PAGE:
Still from Stanley Kubrick's 2001: A Space Odyssey (1968) © Warner Bros Entertainment Inc
A year before man first landed on the moon, Stanley Kubrick created a vision of space that shaped the popular imagination for decades. His science fiction epic 2001: A Space Odyssey premiered in Washington, DC on 2 April 1968 to rapturous, and lasting, acclaim. “The film has already inspired several generations of artists,” says Nils Daniel Peiler, co-curator of a new exhibition at the Deutsches Filmmuseum Frankfurt that celebrates the film’s 50th anniversary. “It has inspired not only numerous other films, TV series, music videos and commercials, but also influenced genres as diverse as literature, comics, painting, design and architecture.”
Stanley Kubrick on the set of 2001: A Space Odyssey (1968) © Warner Bros Entertainment Inc
Kubrick, who would turn 90 this year, made only 13 feature films over a career that lasted nearly half a century. Despite this, his work represents a range of interests “seldom known in film history, encompassing various genres and stories and touching the heart and the basis of human encounters”, Peiler says. His films explore the darker side of the human mind, using long, geometric shots to frame characters who are often pushed to psychological breaking point.
As a teenager Kubrick spent five years as a photojournalist at Look magazine, a now-defunct American publication that showcased scenes of everyday life. It was here that he learned how to capture the drama of human relationships, says Donald Albrecht, co-curator of 'Through a Different Lens: Stanley Kubrick Photographs', a current exhibition at the Museum of the City of New York that features more than 120 of these early photographs. “At the magazine he learns how to frame, light and compose [a shot]. They say something enduring about human interaction and human life that remains interesting,” he says.
From Life and Love on the New York City Subway, Look magazine (1947) Courtesy: Museum of the City of New York
The earliest photograph was taken when Kubrick was just 17 years old, but the images anticipate the themes and visual style that would mark his later work. “There is already the dark and voyeuristic vision of the world that you see later on [in his films],” Albrecht says. This might be catching couples in public – kissing on a bench, or falling asleep on a train – but also involved finding more illicit or taboo places to shoot. “When he goes to the Copacabana nightclub, he doesn’t just shoot the showgirls; he shoots a group of men in the foreground watching the showgirls,” Albrecht says.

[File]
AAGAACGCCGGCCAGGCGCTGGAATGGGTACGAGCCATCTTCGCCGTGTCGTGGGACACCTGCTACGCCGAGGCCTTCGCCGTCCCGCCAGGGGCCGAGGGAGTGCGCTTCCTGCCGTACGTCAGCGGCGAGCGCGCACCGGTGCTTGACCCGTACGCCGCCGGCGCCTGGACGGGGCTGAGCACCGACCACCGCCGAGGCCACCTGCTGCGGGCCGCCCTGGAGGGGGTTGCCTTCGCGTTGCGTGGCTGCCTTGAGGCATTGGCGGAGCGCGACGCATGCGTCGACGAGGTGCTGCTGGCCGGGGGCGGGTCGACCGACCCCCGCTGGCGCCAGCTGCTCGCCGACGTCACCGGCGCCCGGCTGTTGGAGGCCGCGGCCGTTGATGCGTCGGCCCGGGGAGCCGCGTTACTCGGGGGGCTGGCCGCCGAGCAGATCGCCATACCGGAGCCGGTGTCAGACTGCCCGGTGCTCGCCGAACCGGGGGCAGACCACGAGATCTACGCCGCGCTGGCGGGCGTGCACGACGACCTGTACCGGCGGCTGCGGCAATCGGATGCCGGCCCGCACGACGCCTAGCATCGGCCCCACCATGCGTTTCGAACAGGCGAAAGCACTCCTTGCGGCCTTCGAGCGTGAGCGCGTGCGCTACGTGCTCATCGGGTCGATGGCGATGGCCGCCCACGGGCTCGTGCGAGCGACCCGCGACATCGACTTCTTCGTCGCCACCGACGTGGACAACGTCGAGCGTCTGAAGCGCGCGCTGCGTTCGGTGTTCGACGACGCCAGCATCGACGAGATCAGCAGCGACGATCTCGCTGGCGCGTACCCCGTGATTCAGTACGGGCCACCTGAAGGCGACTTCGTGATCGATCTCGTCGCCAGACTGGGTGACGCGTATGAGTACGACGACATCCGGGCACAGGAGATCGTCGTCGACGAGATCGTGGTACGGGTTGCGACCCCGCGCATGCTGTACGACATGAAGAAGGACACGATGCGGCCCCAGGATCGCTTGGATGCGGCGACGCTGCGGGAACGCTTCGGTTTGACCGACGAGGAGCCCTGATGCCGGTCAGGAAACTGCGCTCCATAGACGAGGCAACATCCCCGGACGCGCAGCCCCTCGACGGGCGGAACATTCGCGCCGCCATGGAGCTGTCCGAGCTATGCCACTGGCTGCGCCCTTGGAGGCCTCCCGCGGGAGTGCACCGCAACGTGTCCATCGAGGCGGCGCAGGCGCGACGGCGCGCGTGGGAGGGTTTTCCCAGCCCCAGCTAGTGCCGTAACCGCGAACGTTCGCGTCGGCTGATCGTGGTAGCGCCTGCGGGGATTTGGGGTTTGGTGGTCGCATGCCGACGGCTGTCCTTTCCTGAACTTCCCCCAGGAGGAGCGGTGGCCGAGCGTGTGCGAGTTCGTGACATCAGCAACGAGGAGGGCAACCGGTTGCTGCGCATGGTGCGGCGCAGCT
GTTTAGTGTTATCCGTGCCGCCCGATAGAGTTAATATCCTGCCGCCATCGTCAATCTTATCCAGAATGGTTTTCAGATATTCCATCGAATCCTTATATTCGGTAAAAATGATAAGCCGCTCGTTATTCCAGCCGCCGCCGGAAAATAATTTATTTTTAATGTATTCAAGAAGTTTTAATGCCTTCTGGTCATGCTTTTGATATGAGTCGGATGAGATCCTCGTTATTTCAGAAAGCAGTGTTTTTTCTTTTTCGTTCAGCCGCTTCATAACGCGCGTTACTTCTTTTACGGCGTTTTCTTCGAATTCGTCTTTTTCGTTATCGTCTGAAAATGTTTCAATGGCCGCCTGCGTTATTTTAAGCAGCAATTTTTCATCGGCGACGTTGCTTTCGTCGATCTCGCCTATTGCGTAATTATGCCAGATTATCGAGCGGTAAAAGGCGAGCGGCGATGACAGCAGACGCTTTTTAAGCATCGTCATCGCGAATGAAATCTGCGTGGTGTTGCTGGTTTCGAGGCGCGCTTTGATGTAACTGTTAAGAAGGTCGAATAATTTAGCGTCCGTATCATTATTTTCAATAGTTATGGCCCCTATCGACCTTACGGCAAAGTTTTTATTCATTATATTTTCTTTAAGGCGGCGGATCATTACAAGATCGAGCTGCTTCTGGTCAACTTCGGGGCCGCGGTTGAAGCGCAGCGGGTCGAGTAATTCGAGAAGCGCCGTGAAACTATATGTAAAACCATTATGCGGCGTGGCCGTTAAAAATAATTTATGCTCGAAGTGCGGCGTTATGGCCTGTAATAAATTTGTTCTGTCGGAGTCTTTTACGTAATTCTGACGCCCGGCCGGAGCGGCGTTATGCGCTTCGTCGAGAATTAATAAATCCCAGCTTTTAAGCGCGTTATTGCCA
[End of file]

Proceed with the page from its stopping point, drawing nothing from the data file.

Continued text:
Stanley Kubrick with Faye Emerson from Faye Emerson: Young Lady in a Hurry, Look magazine (1950) Courtesy: Museum of the City of New York
Kubrick never shied away from controversial issues. Films such as A Clockwork Orange and The Shining depict extreme violence, while Lolita and Eyes Wide Shut deal with dark sexual impulses. “What made him so special was his ability to tackle very difficult subjects in such a beautiful and poetic way,” says James Lavelle, curator of 2016’s Daydreaming with Stanley Kubrick at Somerset House. This exhibition featured works by contemporary artists, filmmakers and musicians inspired by the director, including a film installation by artist Doug Foster designed to provoke the same visceral response in the viewer as the “stargate” sequence in 2001: A Space Odyssey. “The way [Kubrick] intertwined visuals with his use of sound, constantly pushing our imaginations and emotions, is unparalleled,” says Lavelle.
'Daydreaming with Stanley Kubrick' at Somerset House, 6 July–24 August (2016), Courtesy of Somerset House © Peter Macdiarmid for Somerset House
For Lavelle, it is Kubrick’s grasp of the history of visual culture combined with an eye for the cutting-edge that makes him so distinctive. “He was a master at taking classic imagery and reinventing that within his films. But from that, he also created new technology – from inventing camera and lighting techniques to imagining fictional future technologies for 2001: A Space Odyssey,” he says.
From Park Benches: Love is Everywhere, Look magazine (1946) Courtesy: Museum of the City of New York
Kubrick is such an important artist because his reach goes beyond film and touches the broader cultural imagination. “There is a clarity to the vision that you can’t miss. It’s very distilled, and very distinctive. When he approaches something, it’s done fully and originally,” says Albrecht. And, he says, his ideas continue to shape how people think about the world. “Kubrick’s themes remain at the forefront of political and social discussions today.”
Stanley Kubrick touring exhibition: www.stanleykubrick.de
Kubrick’s 2001. 50 Years: A Space Odyssey: www.2001.deutsches-filmmuseum.de
Museum of the City of New York: https://mcny.org/
Deutsches Filmmuseum Frankfurt: https://deutsches-filminstitut.de/en/filmmuseum/